Analyzing IRA And ESA Statements
If you made contributions to your IRA or Coverdell Education Savings Account (ESA) for the last tax year, you should receive a statement from your IRA custodian confirming the transactions. For IRAs, the transactions are reported on Form 5498 and for ESAs the transactions are reported on Form 5498-ESA. Unless your custodian gets approval from the IRS to extend the deadline for providing you with these forms, Form 5498 must be mailed to you by May 31, and Form 5498-ESA must be mailed to you by April 30. Here we take a look at some of the things to look for when verifying the transactions reported on these forms.
Tutorial: Education Savings Accounts (ESA)
Why These Forms Are Mailed After Tax Filing Date
Most tax forms need to be included on taxpayers' tax returns; as such, they are provided to taxpayers before their tax filing deadline. Forms 5498 and 5498-ESA are exceptions to this practice because they include transactions that could occur after the tax filing date (generally April 15). Since the postmarked date of April 15 is acceptable for meeting the deadline for making IRA and ESA contributions, many contributions are deposited to the accounts after the tax filing deadline. Custodians must be given some latitude for recording these transactions, so taxpayers are not required to attach these forms to their tax returns.
Common Transactions Reported on Form 5498 and 5498-ESA
The most common transactions reported on Forms 5498 and 5498-ESA are regular contributions made between January 1, 2012, and April 15, 2013 ( for 2012). Even though you are not required to file these forms with your tax return, your custodian must report the amounts to the IRS, which, in turn, uses your custodian\'s 5498 report to keep tally of your contributions. It is therefore very important that that you check the forms for accuracy and notify your custodian of any discrepancies.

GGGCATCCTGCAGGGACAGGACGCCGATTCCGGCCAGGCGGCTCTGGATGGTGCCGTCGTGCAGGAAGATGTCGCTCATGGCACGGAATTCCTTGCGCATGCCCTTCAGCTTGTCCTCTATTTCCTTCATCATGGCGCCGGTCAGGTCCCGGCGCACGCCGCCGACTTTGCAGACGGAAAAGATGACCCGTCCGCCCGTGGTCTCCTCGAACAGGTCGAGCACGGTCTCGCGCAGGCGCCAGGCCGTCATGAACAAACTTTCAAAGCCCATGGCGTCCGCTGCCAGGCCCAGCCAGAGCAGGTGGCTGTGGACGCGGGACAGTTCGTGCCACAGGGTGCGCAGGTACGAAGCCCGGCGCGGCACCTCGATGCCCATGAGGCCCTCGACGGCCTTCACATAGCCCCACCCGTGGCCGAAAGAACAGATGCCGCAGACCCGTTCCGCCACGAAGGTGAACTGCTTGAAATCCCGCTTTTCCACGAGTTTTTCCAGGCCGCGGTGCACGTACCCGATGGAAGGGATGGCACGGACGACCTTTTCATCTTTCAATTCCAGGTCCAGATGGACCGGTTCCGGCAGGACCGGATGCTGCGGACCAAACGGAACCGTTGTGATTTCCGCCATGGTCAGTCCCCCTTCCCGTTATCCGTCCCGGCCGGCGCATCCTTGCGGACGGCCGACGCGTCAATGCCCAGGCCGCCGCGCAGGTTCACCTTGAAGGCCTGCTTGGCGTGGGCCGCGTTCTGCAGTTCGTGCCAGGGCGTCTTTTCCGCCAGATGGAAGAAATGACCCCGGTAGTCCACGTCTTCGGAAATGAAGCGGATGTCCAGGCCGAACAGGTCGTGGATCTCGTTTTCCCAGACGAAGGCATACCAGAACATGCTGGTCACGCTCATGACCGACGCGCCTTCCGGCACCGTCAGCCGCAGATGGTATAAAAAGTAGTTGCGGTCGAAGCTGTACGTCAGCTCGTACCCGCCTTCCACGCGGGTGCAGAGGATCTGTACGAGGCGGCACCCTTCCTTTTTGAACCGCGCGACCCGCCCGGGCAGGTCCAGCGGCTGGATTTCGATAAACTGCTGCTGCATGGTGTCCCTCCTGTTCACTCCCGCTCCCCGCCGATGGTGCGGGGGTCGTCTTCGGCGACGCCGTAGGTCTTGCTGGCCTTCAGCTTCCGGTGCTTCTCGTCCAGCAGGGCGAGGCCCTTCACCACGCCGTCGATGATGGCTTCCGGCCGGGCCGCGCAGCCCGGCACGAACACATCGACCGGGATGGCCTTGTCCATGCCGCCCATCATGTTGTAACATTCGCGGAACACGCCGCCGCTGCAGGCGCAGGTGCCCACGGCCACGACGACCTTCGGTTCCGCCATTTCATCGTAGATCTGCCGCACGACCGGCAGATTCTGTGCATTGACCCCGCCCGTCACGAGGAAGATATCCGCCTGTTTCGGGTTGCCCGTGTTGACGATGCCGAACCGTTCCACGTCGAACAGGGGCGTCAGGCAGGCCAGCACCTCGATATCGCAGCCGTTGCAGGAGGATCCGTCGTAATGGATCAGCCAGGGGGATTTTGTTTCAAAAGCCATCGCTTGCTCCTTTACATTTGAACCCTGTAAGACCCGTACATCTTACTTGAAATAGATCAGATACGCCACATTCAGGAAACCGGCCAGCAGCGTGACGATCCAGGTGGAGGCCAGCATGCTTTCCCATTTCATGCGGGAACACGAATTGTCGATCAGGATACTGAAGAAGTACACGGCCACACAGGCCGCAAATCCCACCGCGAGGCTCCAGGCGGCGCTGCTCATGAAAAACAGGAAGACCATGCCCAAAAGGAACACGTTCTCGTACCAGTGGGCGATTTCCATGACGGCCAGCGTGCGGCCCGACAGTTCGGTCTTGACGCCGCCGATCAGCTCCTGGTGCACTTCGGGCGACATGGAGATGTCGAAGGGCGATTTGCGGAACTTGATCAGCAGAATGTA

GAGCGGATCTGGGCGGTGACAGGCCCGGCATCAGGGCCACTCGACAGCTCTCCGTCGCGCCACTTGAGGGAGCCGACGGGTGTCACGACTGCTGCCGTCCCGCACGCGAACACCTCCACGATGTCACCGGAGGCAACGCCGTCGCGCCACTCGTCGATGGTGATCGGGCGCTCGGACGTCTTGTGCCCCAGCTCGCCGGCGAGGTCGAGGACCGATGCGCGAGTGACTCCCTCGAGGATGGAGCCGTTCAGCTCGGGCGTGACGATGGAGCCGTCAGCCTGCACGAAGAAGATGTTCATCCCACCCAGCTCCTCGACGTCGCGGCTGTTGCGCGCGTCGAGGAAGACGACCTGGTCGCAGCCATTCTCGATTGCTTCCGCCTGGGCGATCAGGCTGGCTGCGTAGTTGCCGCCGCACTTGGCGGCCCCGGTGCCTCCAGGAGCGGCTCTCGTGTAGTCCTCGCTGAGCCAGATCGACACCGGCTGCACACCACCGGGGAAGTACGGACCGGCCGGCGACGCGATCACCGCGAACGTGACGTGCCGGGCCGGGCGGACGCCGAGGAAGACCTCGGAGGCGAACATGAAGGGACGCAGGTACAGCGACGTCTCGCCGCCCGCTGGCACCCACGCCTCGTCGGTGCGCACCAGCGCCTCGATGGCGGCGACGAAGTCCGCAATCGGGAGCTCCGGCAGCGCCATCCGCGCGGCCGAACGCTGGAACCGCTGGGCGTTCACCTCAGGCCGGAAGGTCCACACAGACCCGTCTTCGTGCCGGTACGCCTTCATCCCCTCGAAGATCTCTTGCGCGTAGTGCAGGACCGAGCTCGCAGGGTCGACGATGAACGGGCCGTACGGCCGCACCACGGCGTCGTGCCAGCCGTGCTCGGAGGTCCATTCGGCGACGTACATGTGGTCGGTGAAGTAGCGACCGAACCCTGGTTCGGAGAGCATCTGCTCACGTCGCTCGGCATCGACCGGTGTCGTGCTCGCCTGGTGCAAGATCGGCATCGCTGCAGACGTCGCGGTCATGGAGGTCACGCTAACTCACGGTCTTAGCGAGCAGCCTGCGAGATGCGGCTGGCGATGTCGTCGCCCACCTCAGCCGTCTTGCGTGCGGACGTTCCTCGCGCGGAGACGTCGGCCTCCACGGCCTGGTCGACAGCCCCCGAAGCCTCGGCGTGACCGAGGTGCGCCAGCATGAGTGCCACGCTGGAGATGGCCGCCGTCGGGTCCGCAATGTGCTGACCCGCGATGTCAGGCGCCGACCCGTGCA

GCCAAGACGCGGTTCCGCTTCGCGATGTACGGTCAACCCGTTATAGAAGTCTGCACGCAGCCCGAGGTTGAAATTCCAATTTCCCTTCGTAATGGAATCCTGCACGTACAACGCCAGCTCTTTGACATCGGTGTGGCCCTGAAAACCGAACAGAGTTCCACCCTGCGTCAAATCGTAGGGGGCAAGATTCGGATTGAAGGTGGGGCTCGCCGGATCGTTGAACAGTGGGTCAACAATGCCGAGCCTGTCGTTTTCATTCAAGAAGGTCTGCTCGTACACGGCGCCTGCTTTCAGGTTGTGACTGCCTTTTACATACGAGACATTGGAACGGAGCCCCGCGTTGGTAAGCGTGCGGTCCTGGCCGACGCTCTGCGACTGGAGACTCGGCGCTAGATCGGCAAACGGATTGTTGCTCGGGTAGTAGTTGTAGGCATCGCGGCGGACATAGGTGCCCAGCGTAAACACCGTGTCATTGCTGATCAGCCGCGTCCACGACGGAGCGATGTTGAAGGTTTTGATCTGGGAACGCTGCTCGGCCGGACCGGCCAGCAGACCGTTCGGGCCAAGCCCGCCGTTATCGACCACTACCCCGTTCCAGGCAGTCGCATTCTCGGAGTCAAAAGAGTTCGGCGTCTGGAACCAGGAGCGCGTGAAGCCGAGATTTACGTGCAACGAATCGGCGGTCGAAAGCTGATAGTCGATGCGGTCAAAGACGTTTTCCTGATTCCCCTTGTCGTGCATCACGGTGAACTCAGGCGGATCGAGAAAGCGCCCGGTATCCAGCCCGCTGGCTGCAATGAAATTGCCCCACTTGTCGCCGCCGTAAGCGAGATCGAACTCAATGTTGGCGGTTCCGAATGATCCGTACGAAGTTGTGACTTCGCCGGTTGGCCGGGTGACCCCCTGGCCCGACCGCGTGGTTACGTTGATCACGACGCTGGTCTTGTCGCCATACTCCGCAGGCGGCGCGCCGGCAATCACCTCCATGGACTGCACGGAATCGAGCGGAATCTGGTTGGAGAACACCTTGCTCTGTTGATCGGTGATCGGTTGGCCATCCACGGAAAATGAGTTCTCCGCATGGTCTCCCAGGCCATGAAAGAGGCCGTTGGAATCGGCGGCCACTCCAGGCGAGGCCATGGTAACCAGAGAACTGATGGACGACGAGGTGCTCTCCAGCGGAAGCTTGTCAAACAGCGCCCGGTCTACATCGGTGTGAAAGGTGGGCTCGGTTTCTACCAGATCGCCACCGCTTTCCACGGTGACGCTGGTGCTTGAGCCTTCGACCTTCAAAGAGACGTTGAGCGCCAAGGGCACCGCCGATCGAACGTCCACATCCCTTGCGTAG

A common error that occurs on Form 5498 is the failure to include contributions for the previous year made between January 1 and April 15. This may happen either because the IRA owner failed to indicate that the contribution was being made for the previous year, accompanying instructions were inadvertently separated from the check, or simply because the IRA custodian made a mistake.
- Track Roth and ESA basis - Distributions of regular contributions from your Roth IRAs are always tax and penalty free. (see the article Tax Treatment of Roth IRA Distributions.) To some extent, this rule applies to distributions from ESAs. Your Form 5498/5498-ESA helps you to keep track of your accumulated contributions, and makes it easier to determine if distributions are attributed to regular contributions, conversions and/or earnings.
- Multiple 5498/5498-ESA -Tally the contributions reported on your forms for the year. If your contributions exceed the allowable limits, be sure to make corrections and avoid penalties. Excess contributions often occur in ESAs because multiple individuals establish and fund multiple ESAs for one beneficiary (ESA owner).
- Revoked contributions - IRA owners may choose to revoke their IRA contributions within seven days of establishing the IRA. The IRA custodian must still report the amount as a regular contribution, even if it is revoked. If you instructed your IRA custodian to revoke your contribution, make sure you receive Form 1099-R from the custodian to offset the transaction reported as a regular contribution.
While Form 5498/5498-ESA are not required to be filed with your tax return, they are a very important part of one's tax records. For many, the 5498 is the only means of accounting for the source of transactions, such as regular contributions. But, these forms are helpful only if they are accurate. Individuals should remember to verify the information provided on the forms, and notify their custodian and/or tax professional of any inaccuracy.